Most customer surveys today are drowning in data, but starved for stories. They're swamped with statistics, but eschew empathy. They're loaded with Likert scales, but....you get the idea.
The typical feedback program asks the customer to rate their experience in several different ways using a fixed scale. This lets you gather metrics, track changes, compare how well different parts of the organization are performing, and generally quantify the customer experience.
That's valuable, but it isn't the whole story. Statistics are very useful for understanding how you're doing in aggregate, but have nothing to offer when it comes to understanding the individual customer's experience.
And it's that individual customer's journey which is most important to the customer experience. Think about it: customers do not interact with a company en masse, they do it individually. Each customer has his or her own journey and own story.
This is where I see a lot of feedback programs falling down. Most programs are designed around the statistics. They do a good job collecting and reporting lots of aggregate data about how customers feel in aggregate. But they do a relatively poor job of communicating the individual customer's experience.
But if you want to improve the customer experience, you have to improve a lot of individual customer experiences. That means paying attention to those individual stories: How did this customer encounter the various touchpoints of the company? What could have been done to improve this customer's journey? What did this customer experience? How did this employee interact with this customer?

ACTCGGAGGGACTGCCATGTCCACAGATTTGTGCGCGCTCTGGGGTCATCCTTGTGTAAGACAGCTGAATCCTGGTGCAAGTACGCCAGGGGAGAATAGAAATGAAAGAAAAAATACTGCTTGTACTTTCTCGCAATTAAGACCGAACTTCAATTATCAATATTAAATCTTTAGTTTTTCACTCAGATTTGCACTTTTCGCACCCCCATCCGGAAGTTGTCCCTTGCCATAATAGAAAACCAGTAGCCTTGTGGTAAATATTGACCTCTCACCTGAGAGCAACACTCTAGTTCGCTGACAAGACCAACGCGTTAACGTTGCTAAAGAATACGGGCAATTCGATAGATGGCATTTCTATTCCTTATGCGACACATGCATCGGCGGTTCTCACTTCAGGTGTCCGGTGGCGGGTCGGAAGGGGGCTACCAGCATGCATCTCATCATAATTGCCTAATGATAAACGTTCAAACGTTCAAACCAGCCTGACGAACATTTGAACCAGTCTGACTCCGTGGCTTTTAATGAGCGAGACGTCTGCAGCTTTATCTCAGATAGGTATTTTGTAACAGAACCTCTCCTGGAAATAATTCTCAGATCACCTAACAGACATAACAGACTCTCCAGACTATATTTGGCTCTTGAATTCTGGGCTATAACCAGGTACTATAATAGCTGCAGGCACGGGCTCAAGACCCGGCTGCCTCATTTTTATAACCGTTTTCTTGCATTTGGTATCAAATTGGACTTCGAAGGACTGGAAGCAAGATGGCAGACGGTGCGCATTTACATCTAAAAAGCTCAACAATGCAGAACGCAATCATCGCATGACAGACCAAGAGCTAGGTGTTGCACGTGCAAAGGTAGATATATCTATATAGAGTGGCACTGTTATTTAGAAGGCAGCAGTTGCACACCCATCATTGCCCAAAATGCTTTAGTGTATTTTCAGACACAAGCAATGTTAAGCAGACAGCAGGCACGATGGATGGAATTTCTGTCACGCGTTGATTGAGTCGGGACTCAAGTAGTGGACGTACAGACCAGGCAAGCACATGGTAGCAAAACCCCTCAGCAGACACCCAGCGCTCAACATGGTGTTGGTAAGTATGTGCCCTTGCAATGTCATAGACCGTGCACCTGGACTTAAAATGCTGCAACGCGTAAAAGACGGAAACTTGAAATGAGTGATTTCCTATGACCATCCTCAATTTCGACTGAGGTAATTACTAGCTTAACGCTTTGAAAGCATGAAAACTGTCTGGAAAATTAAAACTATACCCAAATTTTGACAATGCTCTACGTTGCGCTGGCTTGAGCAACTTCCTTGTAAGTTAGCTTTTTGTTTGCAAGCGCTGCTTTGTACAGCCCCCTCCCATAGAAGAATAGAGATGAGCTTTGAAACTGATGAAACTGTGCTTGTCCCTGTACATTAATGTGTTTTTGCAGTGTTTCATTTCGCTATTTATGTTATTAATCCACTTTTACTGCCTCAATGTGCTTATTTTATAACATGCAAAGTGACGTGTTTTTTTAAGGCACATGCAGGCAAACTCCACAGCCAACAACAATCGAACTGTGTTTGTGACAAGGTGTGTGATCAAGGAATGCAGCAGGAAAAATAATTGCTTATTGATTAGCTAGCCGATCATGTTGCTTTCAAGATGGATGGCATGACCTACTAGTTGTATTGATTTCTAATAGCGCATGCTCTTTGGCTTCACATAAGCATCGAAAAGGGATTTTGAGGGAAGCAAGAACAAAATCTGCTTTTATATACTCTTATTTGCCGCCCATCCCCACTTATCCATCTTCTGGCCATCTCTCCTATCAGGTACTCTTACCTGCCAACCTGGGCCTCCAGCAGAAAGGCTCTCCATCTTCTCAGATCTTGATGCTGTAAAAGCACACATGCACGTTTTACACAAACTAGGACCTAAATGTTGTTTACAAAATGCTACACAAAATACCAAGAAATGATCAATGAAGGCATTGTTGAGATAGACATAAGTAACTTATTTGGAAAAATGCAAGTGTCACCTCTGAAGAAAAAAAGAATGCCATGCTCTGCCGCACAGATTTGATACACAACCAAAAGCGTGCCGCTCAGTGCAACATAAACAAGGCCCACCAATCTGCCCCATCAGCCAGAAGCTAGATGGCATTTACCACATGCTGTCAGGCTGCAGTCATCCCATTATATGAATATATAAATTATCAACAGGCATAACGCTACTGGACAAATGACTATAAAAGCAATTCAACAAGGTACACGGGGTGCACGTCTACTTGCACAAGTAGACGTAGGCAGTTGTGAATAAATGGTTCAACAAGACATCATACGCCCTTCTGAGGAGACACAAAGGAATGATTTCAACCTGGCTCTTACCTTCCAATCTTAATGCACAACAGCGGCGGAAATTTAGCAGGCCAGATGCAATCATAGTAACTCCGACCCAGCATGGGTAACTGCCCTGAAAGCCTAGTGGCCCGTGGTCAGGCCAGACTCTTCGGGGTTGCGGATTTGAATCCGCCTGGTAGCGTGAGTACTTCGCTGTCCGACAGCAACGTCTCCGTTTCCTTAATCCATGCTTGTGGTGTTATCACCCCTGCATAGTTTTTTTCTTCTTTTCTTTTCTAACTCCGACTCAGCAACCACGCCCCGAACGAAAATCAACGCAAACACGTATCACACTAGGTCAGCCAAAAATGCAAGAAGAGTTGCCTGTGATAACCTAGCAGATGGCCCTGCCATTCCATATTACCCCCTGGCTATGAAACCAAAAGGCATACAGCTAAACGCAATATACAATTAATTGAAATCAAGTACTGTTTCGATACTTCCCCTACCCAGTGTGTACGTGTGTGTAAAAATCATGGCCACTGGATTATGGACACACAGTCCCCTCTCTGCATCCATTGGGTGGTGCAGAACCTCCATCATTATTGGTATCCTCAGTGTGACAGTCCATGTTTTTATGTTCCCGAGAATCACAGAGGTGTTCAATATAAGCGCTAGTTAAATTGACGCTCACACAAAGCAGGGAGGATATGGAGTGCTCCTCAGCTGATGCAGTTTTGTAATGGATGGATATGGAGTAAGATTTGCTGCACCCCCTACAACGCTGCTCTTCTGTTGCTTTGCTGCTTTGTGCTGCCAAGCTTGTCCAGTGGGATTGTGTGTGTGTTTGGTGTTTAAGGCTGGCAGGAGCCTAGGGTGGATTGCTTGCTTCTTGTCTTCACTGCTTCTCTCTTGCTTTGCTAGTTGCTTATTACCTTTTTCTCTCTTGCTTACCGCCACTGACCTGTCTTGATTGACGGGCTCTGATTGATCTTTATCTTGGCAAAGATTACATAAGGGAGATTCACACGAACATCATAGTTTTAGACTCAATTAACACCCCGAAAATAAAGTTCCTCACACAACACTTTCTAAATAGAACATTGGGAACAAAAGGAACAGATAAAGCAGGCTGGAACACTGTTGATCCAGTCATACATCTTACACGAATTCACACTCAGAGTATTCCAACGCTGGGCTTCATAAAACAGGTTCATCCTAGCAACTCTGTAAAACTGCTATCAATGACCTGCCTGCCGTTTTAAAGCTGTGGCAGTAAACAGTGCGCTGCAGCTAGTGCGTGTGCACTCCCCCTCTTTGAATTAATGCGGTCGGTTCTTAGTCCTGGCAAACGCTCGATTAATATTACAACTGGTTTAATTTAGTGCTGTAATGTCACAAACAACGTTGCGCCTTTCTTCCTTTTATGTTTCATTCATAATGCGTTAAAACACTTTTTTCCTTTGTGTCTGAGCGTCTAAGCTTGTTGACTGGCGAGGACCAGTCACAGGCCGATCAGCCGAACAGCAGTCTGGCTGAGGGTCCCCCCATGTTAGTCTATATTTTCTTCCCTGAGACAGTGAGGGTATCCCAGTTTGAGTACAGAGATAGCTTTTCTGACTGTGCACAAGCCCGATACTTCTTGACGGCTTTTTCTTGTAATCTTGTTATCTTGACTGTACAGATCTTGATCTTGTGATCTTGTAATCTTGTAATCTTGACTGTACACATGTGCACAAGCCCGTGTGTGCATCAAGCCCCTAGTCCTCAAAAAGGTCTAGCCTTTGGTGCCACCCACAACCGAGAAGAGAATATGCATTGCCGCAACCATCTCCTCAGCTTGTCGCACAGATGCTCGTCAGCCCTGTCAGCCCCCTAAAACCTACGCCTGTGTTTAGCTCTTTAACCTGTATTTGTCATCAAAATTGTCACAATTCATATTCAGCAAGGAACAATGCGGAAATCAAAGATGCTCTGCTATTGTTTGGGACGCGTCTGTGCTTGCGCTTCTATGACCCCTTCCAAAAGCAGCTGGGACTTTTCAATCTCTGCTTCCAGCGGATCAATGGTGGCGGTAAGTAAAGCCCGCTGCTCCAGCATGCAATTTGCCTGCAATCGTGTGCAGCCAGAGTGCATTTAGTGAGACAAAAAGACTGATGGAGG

Those stories are often available, since customers are usually given the opportunity to provide some open-ended feedback. But the survey doesn't usually go out of its way to ask customers for a lot of details and specifics, and in a distressingly large number of cases those stories don't make it to the people who really need to hear them.
In some cases today, the customer comments never even get read by a person. Instead, they get categorized by an algorithm and dumped into a data warehouse, never to be seen unless some analyst happens to get curious about that particular customer.
The solution is to make an effort to collect stories and not just data, and deliver those stories to the people who can use them to do a better job:
- Limit the number of metrics on the survey, and instead ask more open-ended questions. You don't need to measure 53 different things, but a survey that long will dissuade customers from taking the time to tell their stories. Just a handful of metrics is all you need.
- If the customer interacted with a person, send the supervisor the customer's comments as soon as the survey is complete. Immediate feedback in the genuine voice of the customer is highly motivating and a powerful coaching tool.
- If the customer didn't interact with a person, treat every survey as a potential escalation event. Someone should review each survey as soon as possible, determine if further action is needed, and reach out to the customer if appropriate.